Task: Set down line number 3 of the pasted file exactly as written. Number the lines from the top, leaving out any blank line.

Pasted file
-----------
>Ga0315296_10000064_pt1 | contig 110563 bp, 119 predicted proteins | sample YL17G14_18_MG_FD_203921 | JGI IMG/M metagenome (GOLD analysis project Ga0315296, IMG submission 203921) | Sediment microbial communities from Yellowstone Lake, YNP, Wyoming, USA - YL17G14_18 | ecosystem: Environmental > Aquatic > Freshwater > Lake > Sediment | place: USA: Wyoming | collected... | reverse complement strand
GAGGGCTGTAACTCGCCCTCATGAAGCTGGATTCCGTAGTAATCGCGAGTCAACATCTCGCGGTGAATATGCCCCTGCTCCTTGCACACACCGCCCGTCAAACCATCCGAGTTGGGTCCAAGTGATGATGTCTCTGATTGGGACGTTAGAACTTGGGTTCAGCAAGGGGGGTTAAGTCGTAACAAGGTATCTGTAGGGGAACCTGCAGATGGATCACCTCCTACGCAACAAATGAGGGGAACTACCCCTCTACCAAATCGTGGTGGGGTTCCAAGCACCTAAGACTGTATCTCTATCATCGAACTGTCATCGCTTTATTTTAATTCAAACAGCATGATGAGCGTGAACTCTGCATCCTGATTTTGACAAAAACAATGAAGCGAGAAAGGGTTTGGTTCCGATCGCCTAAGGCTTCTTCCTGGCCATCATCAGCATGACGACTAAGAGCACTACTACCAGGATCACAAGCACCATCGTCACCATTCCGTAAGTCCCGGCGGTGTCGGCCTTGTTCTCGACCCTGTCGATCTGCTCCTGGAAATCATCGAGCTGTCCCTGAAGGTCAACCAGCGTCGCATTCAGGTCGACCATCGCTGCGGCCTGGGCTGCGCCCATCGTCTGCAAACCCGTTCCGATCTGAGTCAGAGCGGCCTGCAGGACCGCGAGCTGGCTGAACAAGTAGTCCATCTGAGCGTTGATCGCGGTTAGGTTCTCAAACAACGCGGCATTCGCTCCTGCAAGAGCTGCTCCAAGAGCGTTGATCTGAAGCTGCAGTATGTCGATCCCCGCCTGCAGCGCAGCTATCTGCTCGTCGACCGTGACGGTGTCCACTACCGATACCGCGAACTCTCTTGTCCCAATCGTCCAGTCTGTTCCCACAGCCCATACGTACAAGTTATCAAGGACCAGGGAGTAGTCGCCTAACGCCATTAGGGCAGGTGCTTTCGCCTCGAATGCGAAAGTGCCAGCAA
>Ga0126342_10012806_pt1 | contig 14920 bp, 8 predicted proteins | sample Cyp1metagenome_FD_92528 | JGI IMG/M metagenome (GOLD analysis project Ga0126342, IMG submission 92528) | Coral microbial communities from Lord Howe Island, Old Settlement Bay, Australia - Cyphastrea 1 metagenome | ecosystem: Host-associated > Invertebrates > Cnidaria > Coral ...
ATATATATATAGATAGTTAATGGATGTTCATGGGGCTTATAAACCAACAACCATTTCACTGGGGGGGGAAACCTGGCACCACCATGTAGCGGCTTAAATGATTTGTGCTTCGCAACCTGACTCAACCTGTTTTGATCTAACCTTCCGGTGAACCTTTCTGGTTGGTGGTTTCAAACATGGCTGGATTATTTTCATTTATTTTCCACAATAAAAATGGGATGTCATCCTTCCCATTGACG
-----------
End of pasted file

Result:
>Ga0126342_10012806_pt1 | contig 14920 bp, 8 predicted proteins | sample Cyp1metagenome_FD_92528 | JGI IMG/M metagenome (GOLD analysis project Ga0126342, IMG submission 92528) | Coral microbial communities from Lord Howe Island, Old Settlement Bay, Australia - Cyphastrea 1 metagenome | ecosystem: Host-associated > Invertebrates > Cnidaria > Coral ...